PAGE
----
Red Rock Canyon National Conservation Area


Rock walls in Red Rock Canyon National Conservation Area
Rock walls in Red Rock Canyon National Conservation Area
Red Rock Canyon National Conservation Area

Nevada's first designated National Conservation Area, Red Rock Canyon NCA contains some 195,819 acres that are visited by more than one million people each year. The property includes three designated wilderness areas (La Madre Mountain, Rainbow Mountain and Mt. Charleston) thirteen miles of scenic byway, more than 30 miles of hiking, mountain biking and horseback riding trails plus numerous rock climbing routes on some of the finest canyon walls in North America. There are also several nature observation areas and a visitor center with several rooms of exhibits and a book/gift store. The property includes all of the former Red Rock Canyon Recreation Area and significant acreage between that and the Humboldt-Toiyabe National Forest area around Mt. Charleston.

Two miles east of the visitor center on West Charleston Boulevard is the Red Rock Canyon NCA Campground with 71 individual sites and 7 group campsites. Fourteen of the campsites are walk-in, tent-only. The campground offers no water, electrical or sewer hookups nor is there a dump station or any hot showers. About half the sites and tent pads do have some kind of shade structure. The restrooms consist of vault toilets and there are faucets offering potable water scattered through the campground. There are no designated hiking trails in the area of the campground but there are multiple old roads available for hiking where vehicles are no longer allowed to travel. The campground has a stay limit of 14 days. Each campsite allows up to nine people with two vehicles. Unlike most campgrounds in the United States, the Red Rock Canyon Campground is closed from Memorial Day to Labor Day.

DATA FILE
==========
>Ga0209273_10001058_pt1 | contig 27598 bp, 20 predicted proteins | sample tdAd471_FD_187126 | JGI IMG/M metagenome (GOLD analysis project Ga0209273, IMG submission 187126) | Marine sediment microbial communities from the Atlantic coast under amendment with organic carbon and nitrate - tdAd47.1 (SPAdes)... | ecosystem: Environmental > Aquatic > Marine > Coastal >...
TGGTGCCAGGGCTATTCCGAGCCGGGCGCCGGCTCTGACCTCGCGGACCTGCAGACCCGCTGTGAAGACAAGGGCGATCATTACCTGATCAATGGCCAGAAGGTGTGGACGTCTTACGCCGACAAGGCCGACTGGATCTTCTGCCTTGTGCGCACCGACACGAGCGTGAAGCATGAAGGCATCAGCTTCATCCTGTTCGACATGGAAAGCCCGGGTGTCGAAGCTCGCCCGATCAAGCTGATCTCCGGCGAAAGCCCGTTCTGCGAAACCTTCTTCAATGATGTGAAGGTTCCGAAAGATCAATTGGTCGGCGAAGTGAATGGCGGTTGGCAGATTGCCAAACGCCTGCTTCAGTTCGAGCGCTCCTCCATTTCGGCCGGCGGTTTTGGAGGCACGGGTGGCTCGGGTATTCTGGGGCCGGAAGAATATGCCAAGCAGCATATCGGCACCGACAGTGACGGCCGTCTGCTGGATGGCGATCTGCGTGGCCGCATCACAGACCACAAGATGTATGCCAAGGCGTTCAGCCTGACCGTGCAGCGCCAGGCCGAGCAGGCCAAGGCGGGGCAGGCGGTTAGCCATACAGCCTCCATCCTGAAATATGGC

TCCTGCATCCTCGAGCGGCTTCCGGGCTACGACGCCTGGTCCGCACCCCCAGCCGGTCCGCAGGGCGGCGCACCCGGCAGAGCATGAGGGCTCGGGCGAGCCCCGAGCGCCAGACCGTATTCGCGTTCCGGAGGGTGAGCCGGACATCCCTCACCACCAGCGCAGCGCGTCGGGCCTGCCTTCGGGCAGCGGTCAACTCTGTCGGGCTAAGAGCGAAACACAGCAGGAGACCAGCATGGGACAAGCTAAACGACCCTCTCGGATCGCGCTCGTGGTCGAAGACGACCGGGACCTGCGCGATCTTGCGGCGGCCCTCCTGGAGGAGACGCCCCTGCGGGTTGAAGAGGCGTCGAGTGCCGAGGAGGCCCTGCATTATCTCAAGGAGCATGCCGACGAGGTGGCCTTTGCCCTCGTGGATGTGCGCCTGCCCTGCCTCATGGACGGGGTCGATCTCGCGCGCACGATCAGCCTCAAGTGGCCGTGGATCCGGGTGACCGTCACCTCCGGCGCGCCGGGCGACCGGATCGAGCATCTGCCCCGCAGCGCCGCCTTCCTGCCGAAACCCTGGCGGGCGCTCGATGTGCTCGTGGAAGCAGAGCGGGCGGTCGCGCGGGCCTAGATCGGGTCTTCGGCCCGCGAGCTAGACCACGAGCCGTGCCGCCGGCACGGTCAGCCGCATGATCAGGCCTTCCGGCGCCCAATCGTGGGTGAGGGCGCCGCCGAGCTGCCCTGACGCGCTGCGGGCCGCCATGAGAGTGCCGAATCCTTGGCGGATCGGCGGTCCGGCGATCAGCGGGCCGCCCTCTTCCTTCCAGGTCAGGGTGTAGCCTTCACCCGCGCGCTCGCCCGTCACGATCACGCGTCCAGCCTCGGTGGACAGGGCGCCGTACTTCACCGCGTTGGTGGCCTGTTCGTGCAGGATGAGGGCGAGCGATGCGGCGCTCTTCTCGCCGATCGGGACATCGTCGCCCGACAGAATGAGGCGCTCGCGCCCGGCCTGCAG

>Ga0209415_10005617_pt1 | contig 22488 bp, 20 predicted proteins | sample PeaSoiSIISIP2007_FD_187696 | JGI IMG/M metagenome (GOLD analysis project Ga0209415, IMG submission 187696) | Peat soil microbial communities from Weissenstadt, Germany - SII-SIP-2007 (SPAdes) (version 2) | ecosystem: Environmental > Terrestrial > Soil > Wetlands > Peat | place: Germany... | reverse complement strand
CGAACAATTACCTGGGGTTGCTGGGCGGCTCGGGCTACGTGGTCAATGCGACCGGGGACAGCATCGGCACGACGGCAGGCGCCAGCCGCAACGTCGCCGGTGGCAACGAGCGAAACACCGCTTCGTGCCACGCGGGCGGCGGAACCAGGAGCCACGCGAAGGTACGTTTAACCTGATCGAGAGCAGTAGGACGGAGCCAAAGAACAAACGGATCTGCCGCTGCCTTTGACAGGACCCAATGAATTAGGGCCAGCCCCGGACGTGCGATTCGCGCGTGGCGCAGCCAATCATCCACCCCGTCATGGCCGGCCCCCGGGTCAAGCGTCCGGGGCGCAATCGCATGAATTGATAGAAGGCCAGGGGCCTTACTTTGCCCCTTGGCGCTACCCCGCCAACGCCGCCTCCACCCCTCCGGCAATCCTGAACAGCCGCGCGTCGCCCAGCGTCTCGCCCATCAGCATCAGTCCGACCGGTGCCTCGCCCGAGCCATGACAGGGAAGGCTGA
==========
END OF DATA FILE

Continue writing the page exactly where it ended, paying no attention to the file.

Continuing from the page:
The rock walls at Red Rock Canyon National Conservation Area are made up mostly of Navajo sandstone, sand dunes that were laid down several hundred feet thick more than 200 million years ago. Since that time, the sands have been buried and compressed to form a reasonably hard sandstone, then pushed up through geological processes and exposed by erosion. The hardest rock is that stuff that is darkened (varnished) by water and weather.

There are literally hundreds of climbing routes on the canyon walls at Red Rock Canyon, some of which allow a climber to insert additional hardware as needed but major sections of the area are either already designated wilderness or are wilderness study areas where no hardware is allowed: if you climb you use what's already there or you free climb. Spring and fall are exceptionally busy times on most of the climbing routes in the NCA. Many times the nearest parking lot to where you want to go is full-to-overflowing and you'll need to change your plans.

Icebox Canyon from the parking lot
Icebox Canyon from the parking lot
Photos are courtesy of the Bureau of Land Management